After each of the tattoos Kat inks, she puts her feather quill pen to paper and writes about the experience, recording that person’s story in her journal. “A friend of mine once asked, ‘How do you deal with all the death and heavy stuff?’ If I don’t get my thoughts out I carry them with me, and that stuff can fester. I went through a really gnarly depression last year learning how to balance it. The journaling has helped me process a lot of those thoughts.” The world will get to see some of these private musings when she publishes a year’s worth of entries in a second book, scheduled for release this fall. Kat will personally select and footnote the entries and photograph each person.
Of course, Kat doesn’t just give tattoos. One of the most recent ones she received was a portrait of musician and friend Johnette Napolitano, done by Dan Smith of High Voltage. “I used to drink through my tattoos a lot. I think that was a major part of getting this far. Because now, as a sober person, it’s definitely been a challenge getting tattooed. I suck at it.” She drank an entire bottle of tequila just before getting her back tattooed with the words “Mi Vida Loca,” but recommends that people don’t drink when they’re getting inked. “You’re probably not going to make the best choice if you’re under the influence of something. Aside from that, it’s really annoying for the tattooer. It’s hard to do a straight line when someone is puking on themselves.”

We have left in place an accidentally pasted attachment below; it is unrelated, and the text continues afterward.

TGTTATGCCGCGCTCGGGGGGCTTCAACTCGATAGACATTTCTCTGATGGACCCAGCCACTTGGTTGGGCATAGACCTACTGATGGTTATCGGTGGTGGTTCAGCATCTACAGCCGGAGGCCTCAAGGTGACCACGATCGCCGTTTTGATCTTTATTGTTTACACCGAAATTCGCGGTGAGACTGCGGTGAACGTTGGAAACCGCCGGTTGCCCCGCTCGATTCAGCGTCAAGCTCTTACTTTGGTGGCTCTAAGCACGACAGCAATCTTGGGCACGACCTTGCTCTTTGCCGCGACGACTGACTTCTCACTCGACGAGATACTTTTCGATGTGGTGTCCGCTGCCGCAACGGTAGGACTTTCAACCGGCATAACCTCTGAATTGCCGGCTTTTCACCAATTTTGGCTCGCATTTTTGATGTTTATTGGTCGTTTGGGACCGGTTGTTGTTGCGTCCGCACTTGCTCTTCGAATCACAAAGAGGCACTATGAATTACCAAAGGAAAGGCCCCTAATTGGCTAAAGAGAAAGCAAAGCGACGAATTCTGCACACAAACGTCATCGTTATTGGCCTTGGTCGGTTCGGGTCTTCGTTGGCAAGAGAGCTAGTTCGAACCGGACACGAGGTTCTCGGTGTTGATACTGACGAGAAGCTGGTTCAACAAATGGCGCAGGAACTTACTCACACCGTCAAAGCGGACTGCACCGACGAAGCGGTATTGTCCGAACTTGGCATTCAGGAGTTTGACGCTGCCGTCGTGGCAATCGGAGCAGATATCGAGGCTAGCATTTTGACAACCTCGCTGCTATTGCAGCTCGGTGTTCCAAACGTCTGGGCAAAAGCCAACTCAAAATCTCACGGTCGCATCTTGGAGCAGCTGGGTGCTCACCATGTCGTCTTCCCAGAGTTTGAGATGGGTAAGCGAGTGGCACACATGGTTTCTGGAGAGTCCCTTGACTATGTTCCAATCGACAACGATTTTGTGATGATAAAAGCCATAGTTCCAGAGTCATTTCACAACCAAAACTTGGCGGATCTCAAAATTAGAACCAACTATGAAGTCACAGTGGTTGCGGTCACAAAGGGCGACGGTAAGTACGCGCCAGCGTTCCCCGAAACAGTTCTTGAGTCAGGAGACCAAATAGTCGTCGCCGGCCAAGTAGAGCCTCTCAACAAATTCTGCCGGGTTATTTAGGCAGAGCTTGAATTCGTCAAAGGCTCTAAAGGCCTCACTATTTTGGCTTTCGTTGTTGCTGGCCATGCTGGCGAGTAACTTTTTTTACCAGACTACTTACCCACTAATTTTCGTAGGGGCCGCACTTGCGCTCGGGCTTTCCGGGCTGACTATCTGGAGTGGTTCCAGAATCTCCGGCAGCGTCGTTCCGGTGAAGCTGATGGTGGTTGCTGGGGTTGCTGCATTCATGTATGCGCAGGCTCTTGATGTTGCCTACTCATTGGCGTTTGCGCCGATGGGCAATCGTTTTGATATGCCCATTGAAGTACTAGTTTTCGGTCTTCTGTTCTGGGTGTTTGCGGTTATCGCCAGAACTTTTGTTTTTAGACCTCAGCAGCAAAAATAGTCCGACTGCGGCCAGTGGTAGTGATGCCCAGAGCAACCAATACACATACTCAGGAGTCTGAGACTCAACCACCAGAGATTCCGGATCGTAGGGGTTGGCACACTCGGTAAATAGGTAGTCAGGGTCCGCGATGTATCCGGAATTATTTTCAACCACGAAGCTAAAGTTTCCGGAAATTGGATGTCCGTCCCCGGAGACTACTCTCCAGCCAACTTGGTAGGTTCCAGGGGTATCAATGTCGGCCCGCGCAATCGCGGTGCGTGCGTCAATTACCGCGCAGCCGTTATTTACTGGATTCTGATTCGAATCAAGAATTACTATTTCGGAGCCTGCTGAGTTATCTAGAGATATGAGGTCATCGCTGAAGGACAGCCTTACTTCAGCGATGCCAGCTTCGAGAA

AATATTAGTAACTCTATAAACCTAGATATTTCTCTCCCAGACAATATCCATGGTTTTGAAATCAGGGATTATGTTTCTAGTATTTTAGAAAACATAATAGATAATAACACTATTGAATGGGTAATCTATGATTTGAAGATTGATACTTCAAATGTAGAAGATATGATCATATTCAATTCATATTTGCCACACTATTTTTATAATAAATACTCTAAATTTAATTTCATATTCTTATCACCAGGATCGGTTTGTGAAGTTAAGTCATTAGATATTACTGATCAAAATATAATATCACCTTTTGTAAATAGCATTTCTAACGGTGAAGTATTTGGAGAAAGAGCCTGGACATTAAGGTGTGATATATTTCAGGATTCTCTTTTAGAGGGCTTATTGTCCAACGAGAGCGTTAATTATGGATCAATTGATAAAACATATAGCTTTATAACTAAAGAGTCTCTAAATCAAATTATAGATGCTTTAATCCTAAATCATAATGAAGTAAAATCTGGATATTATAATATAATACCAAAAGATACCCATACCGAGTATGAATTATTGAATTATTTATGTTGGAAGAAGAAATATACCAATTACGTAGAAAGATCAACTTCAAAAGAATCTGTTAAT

And perhaps her most well-known tattoo, the one of the Hollywood sign written in red lipstick, involved another tattoo no-no. “I totally ripped that off some cool rocker chick. I was working at True Tattoo and she came in. She was like, ‘I want to get the New York Dolls logo, but instead of saying New York Dolls, I want it to say Hollywood.’ I’m like, that’s a genius idea. I ended up getting it. I never thought I’d run into her again. But then I did at the Beauty Bar and I’m like, ‘Oh, hey,’ with my fucking midriff showing. I’m trying to hide the tattoo, but I’m sure she’s seen it. If I saw her again, I’d be happy to do it for her. We can be twinsies.” That tattoo is just one of the many that will compose the bodysuit she’s working up to completing, minus the chest. “Eye contact is important, and if you’ve ever had a conversation with a guy … I think boobs are distracting enough.”
But despite all her connections with the glamorous life and the fact that she stars in a hit show on television, Von D remains a very private person. She built the Monastery because she wasn’t comfortable shooting models she didn’t know at her house. The conversations she most enjoys with her clients are those that happen off-camera. And when not at work, she’s usually focusing on one of her many projects, be it her makeup line with Sephora (she’s involved with everything from selecting the color palettes to designing the product packaging), the documentary she’s been filming about love, death, and tattooing, the singing lessons she’s been taking, or just taking the time to draw and play Beethoven on her piano.
When she does go out, she prefers to surround herself with family, her boyfriend, and her few close friends—those who know her by a different name. “When I hear someone call me Katherine, I know it’s probably a friend or family. It’s weird to say, but I am not Kat Von D.”